Breaking away from the basic rectangle allows us to direct foot and boat traffic and activity patterns, reducing dock congestion. Therefore, less deck-acreage is required to accomplish the same goals. This means less cost, less impact on the environment, and usually, a more attractive shoreline. As a bonus, those additional rectangles can be added or subtracted over time as needs -and finances change.

What should not be considered for budgetary reasons are finger docks. Finger docks are long and skinny rectangles that run out from a much larger main dock or breakwall. They are designed to provide the maximum number of slips (stalls to moor a boat) in a given area, not to save on construction costs. Because of the reduced width (sometimes down to half a metre), finger docks wiggle around just like fingers and provide wobbly accessto boats, but not much else. If your activitylist demands greater versatility, or if you do not relish thatimpending doom feeling of a tippy dock, stay away from finger docks.



The main problem docks experience is one shared with everything else in the universe: entropy, or the idea that a system (in this case the dock) will move towards increasing disorder (or in a dock's case, disrepair). Wood, metal, plastic, concrete, and even nature's own bedrock  all the basic ingredients of dock building – are all under continual assault from two very destructive forces -- stress and decay. The effects of stress (the result of visiting boaters bashing into the dock, or nature hurling up huge waves, or spring ice pounding at your shoreline) can be reduced by evenly distributing the loads (weight or pressure). For a dock to survive to its maximum life expectancy, all loads must be shared by as much of the structure as possible. That is construction rule number one.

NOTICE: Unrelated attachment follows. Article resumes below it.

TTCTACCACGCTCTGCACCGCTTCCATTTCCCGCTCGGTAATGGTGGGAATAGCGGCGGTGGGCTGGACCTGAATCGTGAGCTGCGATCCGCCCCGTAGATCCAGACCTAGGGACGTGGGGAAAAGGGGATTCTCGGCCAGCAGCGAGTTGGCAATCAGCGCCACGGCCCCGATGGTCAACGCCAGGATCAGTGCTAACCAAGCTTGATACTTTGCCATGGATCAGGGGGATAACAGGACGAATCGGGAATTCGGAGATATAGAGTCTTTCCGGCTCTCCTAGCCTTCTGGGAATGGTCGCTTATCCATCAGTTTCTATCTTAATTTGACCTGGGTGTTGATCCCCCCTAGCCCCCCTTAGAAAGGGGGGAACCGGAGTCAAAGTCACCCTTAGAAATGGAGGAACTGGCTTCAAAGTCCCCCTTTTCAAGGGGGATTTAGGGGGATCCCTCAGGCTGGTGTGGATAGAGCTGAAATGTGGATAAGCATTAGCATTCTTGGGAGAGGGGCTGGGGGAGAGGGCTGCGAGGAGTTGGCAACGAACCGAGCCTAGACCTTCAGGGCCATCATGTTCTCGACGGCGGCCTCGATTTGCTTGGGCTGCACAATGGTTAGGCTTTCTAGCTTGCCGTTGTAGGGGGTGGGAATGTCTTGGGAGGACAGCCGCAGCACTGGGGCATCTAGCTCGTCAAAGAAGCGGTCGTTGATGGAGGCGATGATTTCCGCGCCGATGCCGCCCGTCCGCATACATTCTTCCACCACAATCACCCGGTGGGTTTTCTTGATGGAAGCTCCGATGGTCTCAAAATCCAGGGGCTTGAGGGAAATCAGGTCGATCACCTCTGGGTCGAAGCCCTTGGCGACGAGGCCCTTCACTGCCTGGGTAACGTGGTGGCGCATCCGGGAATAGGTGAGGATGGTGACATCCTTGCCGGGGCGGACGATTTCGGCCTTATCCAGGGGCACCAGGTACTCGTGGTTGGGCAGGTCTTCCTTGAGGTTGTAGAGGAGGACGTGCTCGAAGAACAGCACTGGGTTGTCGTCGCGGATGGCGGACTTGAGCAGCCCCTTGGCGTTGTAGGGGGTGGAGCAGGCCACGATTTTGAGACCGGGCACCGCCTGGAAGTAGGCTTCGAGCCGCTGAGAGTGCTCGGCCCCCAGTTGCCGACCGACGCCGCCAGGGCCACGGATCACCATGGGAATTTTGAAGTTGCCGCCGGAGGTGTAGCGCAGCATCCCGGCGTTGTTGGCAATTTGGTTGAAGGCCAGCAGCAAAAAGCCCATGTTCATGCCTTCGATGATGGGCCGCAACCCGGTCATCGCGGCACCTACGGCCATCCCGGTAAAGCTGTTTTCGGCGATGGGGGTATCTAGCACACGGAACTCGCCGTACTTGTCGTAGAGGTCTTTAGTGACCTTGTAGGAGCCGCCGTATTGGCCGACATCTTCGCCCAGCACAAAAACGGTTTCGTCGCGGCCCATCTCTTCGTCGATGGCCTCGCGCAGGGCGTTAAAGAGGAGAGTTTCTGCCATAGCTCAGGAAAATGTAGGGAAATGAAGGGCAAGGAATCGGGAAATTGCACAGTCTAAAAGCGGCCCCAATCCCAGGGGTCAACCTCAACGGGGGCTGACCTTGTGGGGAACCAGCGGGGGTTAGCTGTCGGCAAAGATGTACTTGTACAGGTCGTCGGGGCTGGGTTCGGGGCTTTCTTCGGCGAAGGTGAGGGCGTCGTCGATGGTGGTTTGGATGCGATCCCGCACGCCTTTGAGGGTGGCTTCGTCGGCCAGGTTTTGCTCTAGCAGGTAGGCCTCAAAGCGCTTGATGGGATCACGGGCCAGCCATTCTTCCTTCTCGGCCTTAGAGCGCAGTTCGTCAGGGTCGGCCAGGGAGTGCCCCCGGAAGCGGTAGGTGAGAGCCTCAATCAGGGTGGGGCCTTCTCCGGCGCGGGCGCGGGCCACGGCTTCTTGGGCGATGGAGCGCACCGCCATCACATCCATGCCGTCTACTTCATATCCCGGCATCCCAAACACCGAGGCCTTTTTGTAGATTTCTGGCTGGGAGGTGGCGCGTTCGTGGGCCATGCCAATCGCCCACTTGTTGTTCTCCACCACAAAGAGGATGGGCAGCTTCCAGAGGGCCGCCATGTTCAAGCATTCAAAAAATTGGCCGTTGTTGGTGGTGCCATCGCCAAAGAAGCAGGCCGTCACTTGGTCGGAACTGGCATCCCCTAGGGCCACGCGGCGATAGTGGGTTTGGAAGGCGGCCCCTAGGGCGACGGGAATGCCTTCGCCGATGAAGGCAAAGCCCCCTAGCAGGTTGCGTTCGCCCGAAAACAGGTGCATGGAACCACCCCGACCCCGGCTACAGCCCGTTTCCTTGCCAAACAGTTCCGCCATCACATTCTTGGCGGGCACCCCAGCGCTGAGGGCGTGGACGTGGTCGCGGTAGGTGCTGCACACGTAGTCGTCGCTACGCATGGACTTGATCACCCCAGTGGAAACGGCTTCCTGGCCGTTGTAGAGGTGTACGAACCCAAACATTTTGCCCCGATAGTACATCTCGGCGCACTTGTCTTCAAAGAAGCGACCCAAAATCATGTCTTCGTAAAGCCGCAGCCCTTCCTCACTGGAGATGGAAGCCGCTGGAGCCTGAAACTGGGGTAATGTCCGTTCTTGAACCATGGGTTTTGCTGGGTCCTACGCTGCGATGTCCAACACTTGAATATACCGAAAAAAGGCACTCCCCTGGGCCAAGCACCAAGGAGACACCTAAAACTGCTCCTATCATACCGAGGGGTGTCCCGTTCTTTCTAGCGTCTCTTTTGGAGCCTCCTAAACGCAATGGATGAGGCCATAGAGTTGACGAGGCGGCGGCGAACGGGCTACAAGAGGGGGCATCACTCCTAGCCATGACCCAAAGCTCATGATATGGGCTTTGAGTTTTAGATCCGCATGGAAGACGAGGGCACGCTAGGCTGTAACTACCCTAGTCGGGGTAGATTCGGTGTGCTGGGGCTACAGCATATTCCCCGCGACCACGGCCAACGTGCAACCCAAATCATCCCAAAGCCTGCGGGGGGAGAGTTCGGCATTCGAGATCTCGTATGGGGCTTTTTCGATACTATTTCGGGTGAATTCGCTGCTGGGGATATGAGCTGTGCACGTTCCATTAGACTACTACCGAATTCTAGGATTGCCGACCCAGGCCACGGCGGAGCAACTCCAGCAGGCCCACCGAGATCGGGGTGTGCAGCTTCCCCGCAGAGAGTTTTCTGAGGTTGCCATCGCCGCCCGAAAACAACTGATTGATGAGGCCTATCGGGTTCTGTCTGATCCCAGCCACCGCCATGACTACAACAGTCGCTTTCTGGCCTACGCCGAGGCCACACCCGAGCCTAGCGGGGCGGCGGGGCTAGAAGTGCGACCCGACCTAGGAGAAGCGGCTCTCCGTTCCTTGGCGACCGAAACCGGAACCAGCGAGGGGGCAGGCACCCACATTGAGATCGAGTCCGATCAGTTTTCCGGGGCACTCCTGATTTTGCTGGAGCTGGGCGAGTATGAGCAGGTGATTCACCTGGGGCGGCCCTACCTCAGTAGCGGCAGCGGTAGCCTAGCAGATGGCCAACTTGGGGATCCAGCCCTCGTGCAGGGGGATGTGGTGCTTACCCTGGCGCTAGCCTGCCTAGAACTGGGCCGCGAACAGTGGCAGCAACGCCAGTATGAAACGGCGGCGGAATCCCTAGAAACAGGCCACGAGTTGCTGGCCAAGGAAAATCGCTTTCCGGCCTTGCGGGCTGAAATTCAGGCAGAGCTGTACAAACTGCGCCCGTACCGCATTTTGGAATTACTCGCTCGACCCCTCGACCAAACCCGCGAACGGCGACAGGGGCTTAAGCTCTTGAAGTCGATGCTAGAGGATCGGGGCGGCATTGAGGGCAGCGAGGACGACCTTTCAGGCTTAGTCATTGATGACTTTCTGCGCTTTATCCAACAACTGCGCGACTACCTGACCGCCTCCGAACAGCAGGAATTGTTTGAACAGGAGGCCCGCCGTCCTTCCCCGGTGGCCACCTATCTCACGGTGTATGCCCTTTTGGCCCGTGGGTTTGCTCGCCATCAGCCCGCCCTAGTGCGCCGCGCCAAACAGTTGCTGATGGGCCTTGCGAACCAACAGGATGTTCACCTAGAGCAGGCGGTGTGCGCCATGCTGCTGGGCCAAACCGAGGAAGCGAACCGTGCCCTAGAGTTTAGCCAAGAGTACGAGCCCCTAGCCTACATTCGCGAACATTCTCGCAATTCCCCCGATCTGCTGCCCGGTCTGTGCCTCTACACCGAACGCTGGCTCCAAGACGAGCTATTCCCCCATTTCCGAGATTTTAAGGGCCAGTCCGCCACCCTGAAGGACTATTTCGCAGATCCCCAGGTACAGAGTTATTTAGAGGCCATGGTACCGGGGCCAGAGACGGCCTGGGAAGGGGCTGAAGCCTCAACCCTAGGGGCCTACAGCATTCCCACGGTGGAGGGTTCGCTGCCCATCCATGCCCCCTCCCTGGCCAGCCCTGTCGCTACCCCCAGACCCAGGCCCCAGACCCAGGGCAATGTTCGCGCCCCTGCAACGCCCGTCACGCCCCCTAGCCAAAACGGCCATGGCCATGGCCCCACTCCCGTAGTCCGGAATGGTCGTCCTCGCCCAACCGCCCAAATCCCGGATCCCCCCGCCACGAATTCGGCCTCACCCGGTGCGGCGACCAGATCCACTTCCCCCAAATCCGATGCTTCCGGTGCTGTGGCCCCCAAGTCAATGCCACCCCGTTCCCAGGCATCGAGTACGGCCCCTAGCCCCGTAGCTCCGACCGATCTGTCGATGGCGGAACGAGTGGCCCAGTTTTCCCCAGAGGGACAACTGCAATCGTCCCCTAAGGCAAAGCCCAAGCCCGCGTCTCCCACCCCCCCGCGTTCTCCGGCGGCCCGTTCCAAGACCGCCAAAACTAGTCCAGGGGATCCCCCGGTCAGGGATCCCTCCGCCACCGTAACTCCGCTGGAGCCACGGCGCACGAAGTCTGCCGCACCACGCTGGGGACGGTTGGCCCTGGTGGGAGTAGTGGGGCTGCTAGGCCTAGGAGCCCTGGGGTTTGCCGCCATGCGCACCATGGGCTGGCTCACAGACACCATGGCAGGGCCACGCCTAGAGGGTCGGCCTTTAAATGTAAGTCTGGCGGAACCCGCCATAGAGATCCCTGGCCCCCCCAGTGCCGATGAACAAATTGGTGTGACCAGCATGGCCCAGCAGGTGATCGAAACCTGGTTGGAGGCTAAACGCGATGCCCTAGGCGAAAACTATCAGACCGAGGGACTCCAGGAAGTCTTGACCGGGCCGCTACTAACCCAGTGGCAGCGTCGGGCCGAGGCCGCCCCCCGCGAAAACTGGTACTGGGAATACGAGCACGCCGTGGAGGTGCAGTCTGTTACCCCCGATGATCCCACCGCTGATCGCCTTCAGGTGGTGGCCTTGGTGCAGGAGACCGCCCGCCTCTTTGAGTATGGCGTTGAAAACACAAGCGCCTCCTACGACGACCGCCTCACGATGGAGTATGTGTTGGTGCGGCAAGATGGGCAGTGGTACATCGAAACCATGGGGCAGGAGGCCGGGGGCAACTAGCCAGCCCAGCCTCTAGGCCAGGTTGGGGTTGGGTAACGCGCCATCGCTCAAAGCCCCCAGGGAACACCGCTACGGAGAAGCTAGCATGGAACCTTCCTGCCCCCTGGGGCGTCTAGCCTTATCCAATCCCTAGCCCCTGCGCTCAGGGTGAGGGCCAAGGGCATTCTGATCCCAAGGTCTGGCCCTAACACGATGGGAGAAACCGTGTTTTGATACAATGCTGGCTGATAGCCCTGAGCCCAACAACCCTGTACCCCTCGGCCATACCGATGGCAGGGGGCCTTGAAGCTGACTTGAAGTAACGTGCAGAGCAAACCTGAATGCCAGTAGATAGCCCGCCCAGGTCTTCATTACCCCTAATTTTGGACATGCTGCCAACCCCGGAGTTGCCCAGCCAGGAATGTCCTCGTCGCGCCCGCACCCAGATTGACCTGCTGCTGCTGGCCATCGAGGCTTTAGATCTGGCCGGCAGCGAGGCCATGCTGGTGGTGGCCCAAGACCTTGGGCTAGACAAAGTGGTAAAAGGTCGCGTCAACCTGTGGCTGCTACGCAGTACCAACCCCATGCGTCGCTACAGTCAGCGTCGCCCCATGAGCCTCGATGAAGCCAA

Decay is often a keen partner to stress when it comes to destruction. Wood rots, plastic degrades, concrete chips and cracks, metal corrodes, rock erodes  it is all part of nature's regenerative process.

Generally, decay thrives in an environment of warmth, a little moisture, and a little oxygen, all readily available at your local shoreline. Too much or not enough of any of these ingredients and decay moderates its attack. The secret to longevity therefore, is proper design and use of quality materials to discourage the onset and growth of decay. That is construction rule number two.


Wood Wood is the most common material used in residential dock construction. It is relatively easy to work with, reasonably priced, and has some give, allowing it to bend slightly under duress. It is also at its strongest under short-term loads (such as when your neighbour accidentally hits the dock with his new ski boat), a decided advantage to waterfront structures. As well, structures made of wood are usually easy to rebuild should nature prove its strength once again.

Cedar, Plastic and Pressure Treated

While real wood should be used for your dock's framing, plastic lumber can be an excellent choice for decking. When installed properly, it can offer a long working life.


On the other hand, wood is at its worst down at the waterfront – wet and fat one moment, dry and skinny the next. Therefore, joining pieces of wood in dock building requires different techniques than the accepted practices of house carpentry.